I think its a good thing that we use our military to aid in disaster relief because thats not something you have people vote for. Not enough time to get a vote going ect ect.

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carmachu
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quote:
Current UN statements seem to indicate that the relief and rebuilding in South East Asia will be approximately 4 billion dollars, and that according to the Sec General, some of the incoming aid earmarked for SE Asia is likely to eventually be rolled over into other UN activities and programs.
I'm really not confortable with that. Feels like legalized theft, personally. Its like the red cross during 9/11 saying its gonna take the donations for other stuff. The outrage was enormous enough to make'em back down.

Personally, if more money is given than needed, still give it to the countries evenly. Something freely given shouldnt be stolen away by a third party....

carmachu

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rolva
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I disagree that the U.S. government does not gain anything by helping the victims. Just as each one of us donates out of self-interest as discussed in another thread, the U.S. government determines that it is in its own self-interest to donate. Perhaps it is because those in government think that it reflects the values of the U.S. or because the consequences of not-giving may be detrimental to the vision this government wants to achieve in the world.
In any case, some americans did not agree to go to war in Irak. Yet the government made the decision. How can you justify allowing the government to decide to go to war but not to donate money in international catastrophes? How are they different if both are done in self-interest?

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Lewkowski
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"I disagree that the U.S. government does not gain anything by helping the victims. Just as each one of us donates out of self-interest as discussed in another thread, the U.S. government determines that it is in its own self-interest to donate. Perhaps it is because those in government think that it reflects the values of the U.S. or because the consequences of not-giving may be detrimental to the vision this government wants to achieve in the world.
In any case, some americans did not agree to go to war in Irak. Yet the government made the decision. How can you justify allowing the government to decide to go to war but not to donate money in international catastrophes? How are they different if both are done in self-interest? "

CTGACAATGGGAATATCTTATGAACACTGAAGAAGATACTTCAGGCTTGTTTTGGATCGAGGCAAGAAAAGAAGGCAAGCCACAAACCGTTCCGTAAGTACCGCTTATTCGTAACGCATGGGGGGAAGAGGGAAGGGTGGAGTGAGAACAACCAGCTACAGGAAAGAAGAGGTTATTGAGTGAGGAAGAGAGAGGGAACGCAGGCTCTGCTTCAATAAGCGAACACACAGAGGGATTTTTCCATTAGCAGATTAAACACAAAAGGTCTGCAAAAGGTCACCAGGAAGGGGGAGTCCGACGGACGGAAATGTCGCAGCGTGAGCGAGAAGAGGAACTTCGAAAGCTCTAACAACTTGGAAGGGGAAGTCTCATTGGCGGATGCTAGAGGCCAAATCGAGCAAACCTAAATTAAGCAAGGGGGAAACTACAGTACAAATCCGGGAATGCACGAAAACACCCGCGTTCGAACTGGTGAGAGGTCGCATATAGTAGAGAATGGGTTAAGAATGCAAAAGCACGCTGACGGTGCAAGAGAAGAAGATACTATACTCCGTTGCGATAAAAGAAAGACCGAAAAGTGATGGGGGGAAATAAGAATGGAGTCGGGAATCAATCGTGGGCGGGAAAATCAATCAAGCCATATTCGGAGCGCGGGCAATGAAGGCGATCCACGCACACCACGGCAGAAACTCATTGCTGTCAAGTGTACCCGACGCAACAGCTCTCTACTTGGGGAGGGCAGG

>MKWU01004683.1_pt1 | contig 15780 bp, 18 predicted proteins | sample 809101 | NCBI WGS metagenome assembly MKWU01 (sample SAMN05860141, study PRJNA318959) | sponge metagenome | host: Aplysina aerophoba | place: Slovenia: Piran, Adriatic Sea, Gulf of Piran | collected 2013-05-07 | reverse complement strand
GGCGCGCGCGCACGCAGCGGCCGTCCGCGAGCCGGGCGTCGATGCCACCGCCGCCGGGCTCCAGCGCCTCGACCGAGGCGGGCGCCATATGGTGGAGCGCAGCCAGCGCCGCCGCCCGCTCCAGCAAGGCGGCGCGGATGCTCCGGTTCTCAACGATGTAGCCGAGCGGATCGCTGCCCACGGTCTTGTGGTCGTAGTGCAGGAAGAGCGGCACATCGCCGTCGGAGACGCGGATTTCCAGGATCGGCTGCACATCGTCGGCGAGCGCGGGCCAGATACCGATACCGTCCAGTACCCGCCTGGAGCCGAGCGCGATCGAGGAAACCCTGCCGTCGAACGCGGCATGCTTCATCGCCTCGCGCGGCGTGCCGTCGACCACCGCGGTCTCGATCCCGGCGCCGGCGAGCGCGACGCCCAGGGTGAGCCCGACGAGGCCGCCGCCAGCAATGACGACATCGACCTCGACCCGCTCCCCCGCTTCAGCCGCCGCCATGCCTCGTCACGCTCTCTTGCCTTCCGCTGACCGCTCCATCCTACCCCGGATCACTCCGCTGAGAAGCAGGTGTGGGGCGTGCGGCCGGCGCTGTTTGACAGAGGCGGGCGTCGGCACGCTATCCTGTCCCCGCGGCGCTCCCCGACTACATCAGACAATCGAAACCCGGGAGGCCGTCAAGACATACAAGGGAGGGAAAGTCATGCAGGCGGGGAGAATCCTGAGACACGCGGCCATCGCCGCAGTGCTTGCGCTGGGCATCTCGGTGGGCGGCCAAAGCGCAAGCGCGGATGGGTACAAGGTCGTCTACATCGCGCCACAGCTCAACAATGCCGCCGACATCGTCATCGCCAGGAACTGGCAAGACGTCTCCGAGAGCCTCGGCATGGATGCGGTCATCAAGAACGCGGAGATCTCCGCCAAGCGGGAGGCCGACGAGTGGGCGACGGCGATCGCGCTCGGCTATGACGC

I disagree because one falls under defense. The lay person doesn't have the information to make these decisions. Thats why we elect people and have the military.

The government shouldn't be doing whats best for the government, it should be governing for the people because the people need to have the freedom to go on about their lives without having to vote for every little thing that needs a vote on. Thats why we have elected officals. Something like aid... thats a decision that can be made by the average person. And because it can, the government should not be involved in that decision.

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rolva
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But what about donation as a defense strategy? The government could decide that donating money and resources to fight poverty and helping in the event of natural disasters is a strategy to win over future allies or prevent the domination of these countries by the enemy. Consider it a preemptive strategy.
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carmachu
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Unfortunately rolva, money and resources wont stop a determined enemy like good old fashion bullets and bombs.

Folks will love you while things are good, but quickly turn when things go bad. History seems to show that.


carmachu

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Lewkowski
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"Folks will love you while things are good, but quickly turn when things go bad. History seems to show that. "

As does that guy who wrote The Prince. its better to be feared then loved, if your running or are a country.

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WarrsawPact
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Donations from private Americans have surpassed what our government is giving.

http://blog.simmins.org/td.pdf

As of this writing, the total contributions by private Americans (individuals and corporations and charities) is $401,784,551.28.

The biggest givers?

Purdue Pharma - $50 million
American Red Cross - $44 million
Pfizer - $35 million
Catholic Relief Services - $25 million
Save the Children - $25 million
Doctors Without Borders USA - $20 million
Oxfam - $15 million
Amazon.com link - over $14.7 million
ComCast - $10.1 million
Coca Cola - $10 million
World Vision - $8 million
CARE - $6.5 million
Bristol-Myers Squibb Co. - $5 million
Dow Chemical Company - $5 million
Newmont Mining Corporation - $5 million

A few celebrities -
(Bill & Melinda) Gates Foundation - $3 million
Steven Spielberg - $1.5 million
Sandra Bullock - $1 million
Kimberly Clark - $500,000
Carl Linder (owner of Cincinnatti Reds) - $200,000
Linkin Park - $100,000
George W. Bush - $10,000